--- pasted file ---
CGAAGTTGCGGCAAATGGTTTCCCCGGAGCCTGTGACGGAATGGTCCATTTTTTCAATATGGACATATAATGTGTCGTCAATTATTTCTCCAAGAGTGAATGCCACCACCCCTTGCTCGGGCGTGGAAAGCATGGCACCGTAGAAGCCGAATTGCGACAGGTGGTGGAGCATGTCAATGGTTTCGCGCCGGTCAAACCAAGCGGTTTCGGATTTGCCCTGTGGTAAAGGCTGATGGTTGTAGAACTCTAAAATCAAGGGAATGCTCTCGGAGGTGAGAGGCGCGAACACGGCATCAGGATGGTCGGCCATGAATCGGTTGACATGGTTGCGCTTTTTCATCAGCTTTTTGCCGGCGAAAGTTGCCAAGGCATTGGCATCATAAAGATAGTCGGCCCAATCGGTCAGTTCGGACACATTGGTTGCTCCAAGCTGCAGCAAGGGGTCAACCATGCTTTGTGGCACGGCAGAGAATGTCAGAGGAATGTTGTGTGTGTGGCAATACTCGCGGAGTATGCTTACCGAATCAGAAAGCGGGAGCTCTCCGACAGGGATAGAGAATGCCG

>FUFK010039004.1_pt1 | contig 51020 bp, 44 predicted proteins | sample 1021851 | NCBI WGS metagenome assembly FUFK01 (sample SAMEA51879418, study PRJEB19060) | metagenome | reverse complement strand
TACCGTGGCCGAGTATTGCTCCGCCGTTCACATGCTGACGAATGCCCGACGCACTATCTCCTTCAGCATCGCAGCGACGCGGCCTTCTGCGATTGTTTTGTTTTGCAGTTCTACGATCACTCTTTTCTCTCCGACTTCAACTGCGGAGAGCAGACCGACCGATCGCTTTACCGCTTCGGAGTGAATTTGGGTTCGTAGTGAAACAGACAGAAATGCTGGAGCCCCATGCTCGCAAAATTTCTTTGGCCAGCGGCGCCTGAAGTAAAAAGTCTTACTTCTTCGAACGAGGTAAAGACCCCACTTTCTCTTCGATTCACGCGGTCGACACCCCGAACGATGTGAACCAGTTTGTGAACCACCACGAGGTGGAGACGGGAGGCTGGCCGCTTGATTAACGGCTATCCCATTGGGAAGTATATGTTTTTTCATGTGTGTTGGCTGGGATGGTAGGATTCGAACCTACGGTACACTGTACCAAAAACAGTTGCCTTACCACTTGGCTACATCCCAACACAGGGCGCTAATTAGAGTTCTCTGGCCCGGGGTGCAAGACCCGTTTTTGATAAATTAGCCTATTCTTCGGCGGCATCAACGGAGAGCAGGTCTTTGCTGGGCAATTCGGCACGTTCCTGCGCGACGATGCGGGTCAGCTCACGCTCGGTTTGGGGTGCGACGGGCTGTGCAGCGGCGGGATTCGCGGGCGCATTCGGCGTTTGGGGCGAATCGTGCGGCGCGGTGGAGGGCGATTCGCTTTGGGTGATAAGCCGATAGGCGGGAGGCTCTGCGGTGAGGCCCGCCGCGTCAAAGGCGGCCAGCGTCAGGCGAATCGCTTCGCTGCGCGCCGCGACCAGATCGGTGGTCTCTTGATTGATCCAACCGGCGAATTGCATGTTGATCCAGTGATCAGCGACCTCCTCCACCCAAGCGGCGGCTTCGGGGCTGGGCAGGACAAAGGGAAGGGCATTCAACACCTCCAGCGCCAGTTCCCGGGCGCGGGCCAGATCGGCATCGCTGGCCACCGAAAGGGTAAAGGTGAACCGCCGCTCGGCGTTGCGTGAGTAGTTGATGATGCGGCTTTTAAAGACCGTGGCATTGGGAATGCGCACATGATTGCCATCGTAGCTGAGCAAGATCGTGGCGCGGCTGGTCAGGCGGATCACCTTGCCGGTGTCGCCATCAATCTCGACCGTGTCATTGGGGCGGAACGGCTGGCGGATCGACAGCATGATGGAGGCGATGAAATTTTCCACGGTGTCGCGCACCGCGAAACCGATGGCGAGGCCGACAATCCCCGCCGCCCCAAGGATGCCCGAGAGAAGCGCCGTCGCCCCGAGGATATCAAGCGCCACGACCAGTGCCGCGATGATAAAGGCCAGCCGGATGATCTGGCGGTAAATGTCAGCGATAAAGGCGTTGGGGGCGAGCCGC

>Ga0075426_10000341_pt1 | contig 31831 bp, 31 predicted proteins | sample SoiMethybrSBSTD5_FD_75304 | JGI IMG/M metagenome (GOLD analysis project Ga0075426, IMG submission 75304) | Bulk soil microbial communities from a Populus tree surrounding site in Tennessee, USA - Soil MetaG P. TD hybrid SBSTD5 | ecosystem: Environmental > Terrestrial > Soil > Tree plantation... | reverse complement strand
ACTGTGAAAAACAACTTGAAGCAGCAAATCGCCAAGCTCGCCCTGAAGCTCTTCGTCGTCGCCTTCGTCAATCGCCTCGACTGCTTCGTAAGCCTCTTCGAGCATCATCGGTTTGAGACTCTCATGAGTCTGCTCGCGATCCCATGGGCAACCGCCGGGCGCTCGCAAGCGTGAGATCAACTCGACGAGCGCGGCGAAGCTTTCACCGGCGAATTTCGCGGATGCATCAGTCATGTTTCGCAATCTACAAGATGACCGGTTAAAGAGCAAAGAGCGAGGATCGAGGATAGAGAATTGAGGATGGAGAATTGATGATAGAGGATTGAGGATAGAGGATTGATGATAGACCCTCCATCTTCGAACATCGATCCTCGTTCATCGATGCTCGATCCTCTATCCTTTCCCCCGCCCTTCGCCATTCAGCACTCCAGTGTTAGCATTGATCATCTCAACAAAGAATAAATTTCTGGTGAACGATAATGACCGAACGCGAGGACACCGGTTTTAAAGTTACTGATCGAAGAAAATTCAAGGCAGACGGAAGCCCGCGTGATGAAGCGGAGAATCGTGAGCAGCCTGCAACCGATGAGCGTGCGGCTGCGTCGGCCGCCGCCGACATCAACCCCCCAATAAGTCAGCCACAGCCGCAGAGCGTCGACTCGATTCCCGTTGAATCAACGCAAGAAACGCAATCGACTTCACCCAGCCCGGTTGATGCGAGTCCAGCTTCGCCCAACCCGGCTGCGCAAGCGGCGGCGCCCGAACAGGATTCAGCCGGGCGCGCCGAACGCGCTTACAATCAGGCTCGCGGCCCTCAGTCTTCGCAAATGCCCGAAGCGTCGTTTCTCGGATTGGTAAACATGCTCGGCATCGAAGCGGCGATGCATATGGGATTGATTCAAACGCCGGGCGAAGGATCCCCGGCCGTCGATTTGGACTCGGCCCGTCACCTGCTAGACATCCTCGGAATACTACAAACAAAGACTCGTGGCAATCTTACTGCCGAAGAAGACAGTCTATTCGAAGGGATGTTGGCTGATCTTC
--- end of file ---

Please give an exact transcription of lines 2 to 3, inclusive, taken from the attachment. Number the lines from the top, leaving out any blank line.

>FUFK010039004.1_pt1 | contig 51020 bp, 44 predicted proteins | sample 1021851 | NCBI WGS metagenome assembly FUFK01 (sample SAMEA51879418, study PRJEB19060) | metagenome | reverse complement strand
TACCGTGGCCGAGTATTGCTCCGCCGTTCACATGCTGACGAATGCCCGACGCACTATCTCCTTCAGCATCGCAGCGACGCGGCCTTCTGCGATTGTTTTGTTTTGCAGTTCTACGATCACTCTTTTCTCTCCGACTTCAACTGCGGAGAGCAGACCGACCGATCGCTTTACCGCTTCGGAGTGAATTTGGGTTCGTAGTGAAACAGACAGAAATGCTGGAGCCCCATGCTCGCAAAATTTCTTTGGCCAGCGGCGCCTGAAGTAAAAAGTCTTACTTCTTCGAACGAGGTAAAGACCCCACTTTCTCTTCGATTCACGCGGTCGACACCCCGAACGATGTGAACCAGTTTGTGAACCACCACGAGGTGGAGACGGGAGGCTGGCCGCTTGATTAACGGCTATCCCATTGGGAAGTATATGTTTTTTCATGTGTGTTGGCTGGGATGGTAGGATTCGAACCTACGGTACACTGTACCAAAAACAGTTGCCTTACCACTTGGCTACATCCCAACACAGGGCGCTAATTAGAGTTCTCTGGCCCGGGGTGCAAGACCCGTTTTTGATAAATTAGCCTATTCTTCGGCGGCATCAACGGAGAGCAGGTCTTTGCTGGGCAATTCGGCACGTTCCTGCGCGACGATGCGGGTCAGCTCACGCTCGGTTTGGGGTGCGACGGGCTGTGCAGCGGCGGGATTCGCGGGCGCATTCGGCGTTTGGGGCGAATCGTGCGGCGCGGTGGAGGGCGATTCGCTTTGGGTGATAAGCCGATAGGCGGGAGGCTCTGCGGTGAGGCCCGCCGCGTCAAAGGCGGCCAGCGTCAGGCGAATCGCTTCGCTGCGCGCCGCGACCAGATCGGTGGTCTCTTGATTGATCCAACCGGCGAATTGCATGTTGATCCAGTGATCAGCGACCTCCTCCACCCAAGCGGCGGCTTCGGGGCTGGGCAGGACAAAGGGAAGGGCATTCAACACCTCCAGCGCCAGTTCCCGGGCGCGGGCCAGATCGGCATCGCTGGCCACCGAAAGGGTAAAGGTGAACCGCCGCTCGGCGTTGCGTGAGTAGTTGATGATGCGGCTTTTAAAGACCGTGGCATTGGGAATGCGCACATGATTGCCATCGTAGCTGAGCAAGATCGTGGCGCGGCTGGTCAGGCGGATCACCTTGCCGGTGTCGCCATCAATCTCGACCGTGTCATTGGGGCGGAACGGCTGGCGGATCGACAGCATGATGGAGGCGATGAAATTTTCCACGGTGTCGCGCACCGCGAAACCGATGGCGAGGCCGACAATCCCCGCCGCCCCAAGGATGCCCGAGAGAAGCGCCGTCGCCCCGAGGATATCAAGCGCCACGACCAGTGCCGCGATGATAAAGGCCAGCCGGATGATCTGGCGGTAAATGTCAGCGATAAAGGCGTTGGGGGCGAGCCGC